- courtesy Taymouth Community Association Facebook site August 18
About 60 residents of Taymouth and surrounding communities held a peaceful shale gas protest rally on English Settlement Road this morning. They met at the Taymouth Community Centre and drove out to the first seismic testing point on English Settlement Road, where 4 vibe/thumper trucks had just arrived to begin testing. The seismic trucks were accompanied by other vehicles, including those of security personnel. Several RCMP vehicles were present to keep the peace.
Residents asked about the government inspector and were told he had accompanied the seismic trucks the 2 previous days but had not appeared today.
Residents displayed their protest signs, talked with each other and with the RCMP and seismic crew. There was an unsuccessful attempt to present the Taymouth petition, to stop shale gas exploration in the Nashwaak Valley, to Operations Manager Mike Rhodes, but he was continuously on the phone.
CBC, Radio Canada and Global News interviewed residents about their concerns about the major risk to the environment and peoples’ wellbeing associated with shale gas development.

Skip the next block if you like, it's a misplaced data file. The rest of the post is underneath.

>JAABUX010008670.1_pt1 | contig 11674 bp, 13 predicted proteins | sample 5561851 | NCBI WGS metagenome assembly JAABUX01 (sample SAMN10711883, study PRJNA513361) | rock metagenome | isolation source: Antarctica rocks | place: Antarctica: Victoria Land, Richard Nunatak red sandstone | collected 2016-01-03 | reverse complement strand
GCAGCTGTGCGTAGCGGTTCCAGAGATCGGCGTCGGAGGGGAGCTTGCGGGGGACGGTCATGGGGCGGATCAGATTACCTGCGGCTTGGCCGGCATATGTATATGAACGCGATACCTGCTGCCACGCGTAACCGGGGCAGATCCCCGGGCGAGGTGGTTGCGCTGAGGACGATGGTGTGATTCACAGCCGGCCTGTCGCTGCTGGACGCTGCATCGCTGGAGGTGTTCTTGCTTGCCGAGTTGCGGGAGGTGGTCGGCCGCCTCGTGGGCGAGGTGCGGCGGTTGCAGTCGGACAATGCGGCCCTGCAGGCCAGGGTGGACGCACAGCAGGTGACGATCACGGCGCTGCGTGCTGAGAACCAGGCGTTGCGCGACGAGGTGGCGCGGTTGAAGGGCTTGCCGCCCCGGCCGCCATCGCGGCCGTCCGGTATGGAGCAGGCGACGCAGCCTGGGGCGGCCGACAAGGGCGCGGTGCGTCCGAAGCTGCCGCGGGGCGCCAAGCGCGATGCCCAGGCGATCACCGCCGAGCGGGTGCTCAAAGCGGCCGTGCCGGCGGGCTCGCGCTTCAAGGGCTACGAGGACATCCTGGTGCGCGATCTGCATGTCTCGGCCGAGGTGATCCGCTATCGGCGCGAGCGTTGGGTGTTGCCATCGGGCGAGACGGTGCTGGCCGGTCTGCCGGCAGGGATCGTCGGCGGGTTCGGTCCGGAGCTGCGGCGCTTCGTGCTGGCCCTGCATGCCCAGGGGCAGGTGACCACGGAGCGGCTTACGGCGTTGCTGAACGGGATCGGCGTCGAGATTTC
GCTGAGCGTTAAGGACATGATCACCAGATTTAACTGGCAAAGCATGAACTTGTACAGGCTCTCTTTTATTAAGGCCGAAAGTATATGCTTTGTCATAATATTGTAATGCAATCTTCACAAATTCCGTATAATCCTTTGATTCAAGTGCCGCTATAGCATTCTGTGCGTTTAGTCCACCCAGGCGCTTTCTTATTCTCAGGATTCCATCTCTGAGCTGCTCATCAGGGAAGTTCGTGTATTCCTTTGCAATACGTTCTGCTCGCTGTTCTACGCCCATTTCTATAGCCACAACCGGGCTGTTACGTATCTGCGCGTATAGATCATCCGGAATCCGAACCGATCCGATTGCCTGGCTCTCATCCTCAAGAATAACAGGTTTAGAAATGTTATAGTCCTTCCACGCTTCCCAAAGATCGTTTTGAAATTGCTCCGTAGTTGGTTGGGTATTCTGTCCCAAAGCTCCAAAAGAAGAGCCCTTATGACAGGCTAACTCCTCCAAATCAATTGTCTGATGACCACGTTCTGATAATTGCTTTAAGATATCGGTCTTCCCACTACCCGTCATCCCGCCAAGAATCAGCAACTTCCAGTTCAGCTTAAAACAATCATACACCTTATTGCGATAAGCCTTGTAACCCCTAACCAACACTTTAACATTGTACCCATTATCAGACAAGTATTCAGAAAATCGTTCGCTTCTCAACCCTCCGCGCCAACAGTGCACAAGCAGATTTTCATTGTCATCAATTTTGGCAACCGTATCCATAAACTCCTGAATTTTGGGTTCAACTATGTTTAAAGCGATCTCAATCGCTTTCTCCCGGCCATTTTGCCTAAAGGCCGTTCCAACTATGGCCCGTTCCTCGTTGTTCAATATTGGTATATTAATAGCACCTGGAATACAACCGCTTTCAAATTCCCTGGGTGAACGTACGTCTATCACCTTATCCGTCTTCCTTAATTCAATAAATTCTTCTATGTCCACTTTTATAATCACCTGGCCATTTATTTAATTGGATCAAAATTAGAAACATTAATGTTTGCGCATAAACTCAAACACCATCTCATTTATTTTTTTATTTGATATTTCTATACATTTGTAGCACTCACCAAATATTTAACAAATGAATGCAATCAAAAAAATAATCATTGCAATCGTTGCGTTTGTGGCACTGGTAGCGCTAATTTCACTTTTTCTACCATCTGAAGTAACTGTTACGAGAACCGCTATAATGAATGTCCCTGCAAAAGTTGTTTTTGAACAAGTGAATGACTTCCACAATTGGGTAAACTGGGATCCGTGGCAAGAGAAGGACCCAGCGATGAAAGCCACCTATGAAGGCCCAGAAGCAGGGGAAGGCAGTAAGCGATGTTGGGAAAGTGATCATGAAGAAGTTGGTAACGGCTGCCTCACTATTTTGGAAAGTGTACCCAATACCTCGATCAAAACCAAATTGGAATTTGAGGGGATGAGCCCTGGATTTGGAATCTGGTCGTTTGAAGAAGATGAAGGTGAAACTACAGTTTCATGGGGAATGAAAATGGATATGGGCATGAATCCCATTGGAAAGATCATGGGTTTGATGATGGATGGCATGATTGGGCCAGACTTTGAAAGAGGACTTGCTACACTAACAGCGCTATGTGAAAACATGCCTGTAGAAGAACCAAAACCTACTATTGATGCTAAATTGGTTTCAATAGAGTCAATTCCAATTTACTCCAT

Finally Mike Rhodes approached the press to make a statement. He said the seismic work would not occur today as some geophones had been pulled up and some geophone wiring had been damaged. The seismic trucks would drive back to their starting point on the Highway 8 Bypass at its junction with Zionville Road.
As the trucks drove off residents chanted, "Don't come back!". They then followed the trucks in a long procession of cars, out of the community and back to the Highway 8 Bypass.
Shortly thereafter company personnel removed geophone equipment from Zionville Road.
It is thought that seismic testing will occur tomorrow on English Settlement Road. Residents from Stanley and surrounding communities, including Taymouth, plan to demonstrate again Friday, beginning at 2 p.m. The location will be wherever the seismic trucks are located at that time.
Note: It turns out that the government inspector was on his way to the test site today when he got a call from SWN reporting the damage to the geophones and the likelihood that siesmic tsting would not proceed. The inspector turned around and went back to Fredericton.